The same is true of the formulation of the prayers and the arrangement of the rite. It's preferred to give creativity free rein. The words of consecration are often replaced during the Mass by "expressions easier to understand and more in tune with modern faith experience." In the substitute rite, it often happens that non-consecrated hosts are added among the consecrated hosts, and all of them are distributed together for communion.

Within these practices, the Dutch Dominicans distinguish three widespread expectations:

– that men and women be selected "from below" to preside over the Eucharistic celebration;

– that, ideally, "this choice would be followed by a confirmation or blessing or ordination by Church authority";

– that the words of consecration "could be pronounced both by those who preside in the Eucharist and by the community from which they take their origin."

In the view of the Dutch Dominicans, these three expectations are well grounded in Vatican Council II.

The decisive action by the Council, in their judgment, was that of placing the chapter on the "people of God" before the one on the "hierarchical organisation built up from top downwards by the pope and the bishops" within the constitution on the Church.

This implies the replacement of a "pyramidal" Church with an "organic" Church, with the initiative belonging to the laity.

And this also implies a different vision of the Eucharist.

The idea that the Mass is a "sacrifice" – the Dutch Dominicans maintain – is also connected to a "vertical," hierarchical model in which only the priest may validly pronounce the words of consecration. A male and celibate priest, as prescribed by "an antiquated view of sexuality."

But the model of the Church as the "people of God" produces a more liberal and egalitarian vision of the Eucharist, as a simple "sharing of bread and wine by brothers and sisters, in which Jesus is in our midst," as "a table which is open also for people from different religious traditions."

The booklet from the Dutch Dominicans ends by exhorting the parishes to choose "from below" the persons who are to preside over the Eucharist. If, for disciplinary reasons, the bishop does not confirm such persons – because they are married, or because they are women – the parishes should continue along their way regardless: "They should know that in any case they are able to celebrate a real and genuine Eucharist whenever they come together in prayer and share the bread and wine."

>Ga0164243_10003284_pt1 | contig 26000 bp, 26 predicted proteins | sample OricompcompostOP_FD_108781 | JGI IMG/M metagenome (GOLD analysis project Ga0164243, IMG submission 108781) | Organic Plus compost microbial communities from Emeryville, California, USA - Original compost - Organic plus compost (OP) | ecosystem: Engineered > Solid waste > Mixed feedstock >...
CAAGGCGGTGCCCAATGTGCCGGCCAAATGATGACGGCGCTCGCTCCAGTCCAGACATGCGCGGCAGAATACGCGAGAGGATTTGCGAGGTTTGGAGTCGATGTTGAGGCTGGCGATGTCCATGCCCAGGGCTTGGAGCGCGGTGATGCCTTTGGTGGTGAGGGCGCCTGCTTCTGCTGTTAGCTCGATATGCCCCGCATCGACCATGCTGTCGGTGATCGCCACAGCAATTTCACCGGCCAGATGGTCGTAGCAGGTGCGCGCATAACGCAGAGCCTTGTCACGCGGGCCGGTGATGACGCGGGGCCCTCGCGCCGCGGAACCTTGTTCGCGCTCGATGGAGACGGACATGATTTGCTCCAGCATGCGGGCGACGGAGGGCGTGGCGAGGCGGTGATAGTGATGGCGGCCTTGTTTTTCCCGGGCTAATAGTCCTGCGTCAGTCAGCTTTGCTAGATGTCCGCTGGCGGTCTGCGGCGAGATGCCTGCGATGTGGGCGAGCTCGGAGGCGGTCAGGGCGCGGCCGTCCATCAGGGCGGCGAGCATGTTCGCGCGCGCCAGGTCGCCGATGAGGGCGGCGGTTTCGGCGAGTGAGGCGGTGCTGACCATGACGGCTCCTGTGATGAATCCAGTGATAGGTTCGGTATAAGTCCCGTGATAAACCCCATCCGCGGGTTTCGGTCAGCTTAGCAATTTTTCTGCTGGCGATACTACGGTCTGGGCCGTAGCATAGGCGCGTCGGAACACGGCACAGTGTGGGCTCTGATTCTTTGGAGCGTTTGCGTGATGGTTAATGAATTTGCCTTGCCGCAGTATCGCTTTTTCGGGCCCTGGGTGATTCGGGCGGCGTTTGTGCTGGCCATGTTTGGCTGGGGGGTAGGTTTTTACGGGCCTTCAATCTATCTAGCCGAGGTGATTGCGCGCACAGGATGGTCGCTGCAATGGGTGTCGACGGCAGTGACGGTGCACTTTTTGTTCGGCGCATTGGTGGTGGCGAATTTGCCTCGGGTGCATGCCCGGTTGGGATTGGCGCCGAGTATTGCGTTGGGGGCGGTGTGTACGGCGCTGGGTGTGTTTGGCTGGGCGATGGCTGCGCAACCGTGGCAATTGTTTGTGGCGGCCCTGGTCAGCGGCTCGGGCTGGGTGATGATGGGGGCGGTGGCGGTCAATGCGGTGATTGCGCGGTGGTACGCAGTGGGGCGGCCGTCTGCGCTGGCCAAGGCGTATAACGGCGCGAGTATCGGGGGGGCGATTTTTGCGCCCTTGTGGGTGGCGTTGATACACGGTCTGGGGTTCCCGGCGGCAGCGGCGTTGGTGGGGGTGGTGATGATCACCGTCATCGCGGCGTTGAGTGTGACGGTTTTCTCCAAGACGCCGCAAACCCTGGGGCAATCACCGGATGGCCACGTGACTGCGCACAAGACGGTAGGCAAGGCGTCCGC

The authors of the booklet are fathers Harrie Salemans, a pastor in Utrecht; Jan Nieuwenhuis, the former director of the ecumenical center of the Dominicans in Amsterdam; and André Lascaris and Ad Willems, former professor of theology at the university of Nijmegen.

In the bibliography that they cite, another more famous Dutch Dominican theologian stands out – Edward Schillebeeckx, 93, who during the 1980's came under the scrutiny of the congregation for the doctrine of the faith for ideas similar to the ones included in the booklet.

The Dutch bishops' conference is refraining from making an official reply. But it has already let it be known that the Dominicans' proposal appears to be "in conflict with the doctrine of the Catholic Church."

From Rome, the general curia of the Order of Preachers reacted feebly. In a press release on September 18 – which was not posted on the order's website – it described the booklet as a "surprise" and took its distance from the proposed "solution." But it said it shared the "concern" of its Dutch confreres on the shortage of priests: "It may be that they feel as if the Church authorities have not dealt adequately with this question, and as a result they are pushing for a more open dialogue. [...] We believe that this concern must be answered with theological reflection and a prudent pastoral approach between the entire Church and the Dominican order."

From Holland, the Dominicans have announced that the booklet will be reprinted soon, after the first 2,500 copies quickly ran out.

(A complete English translation of the booklet is available here)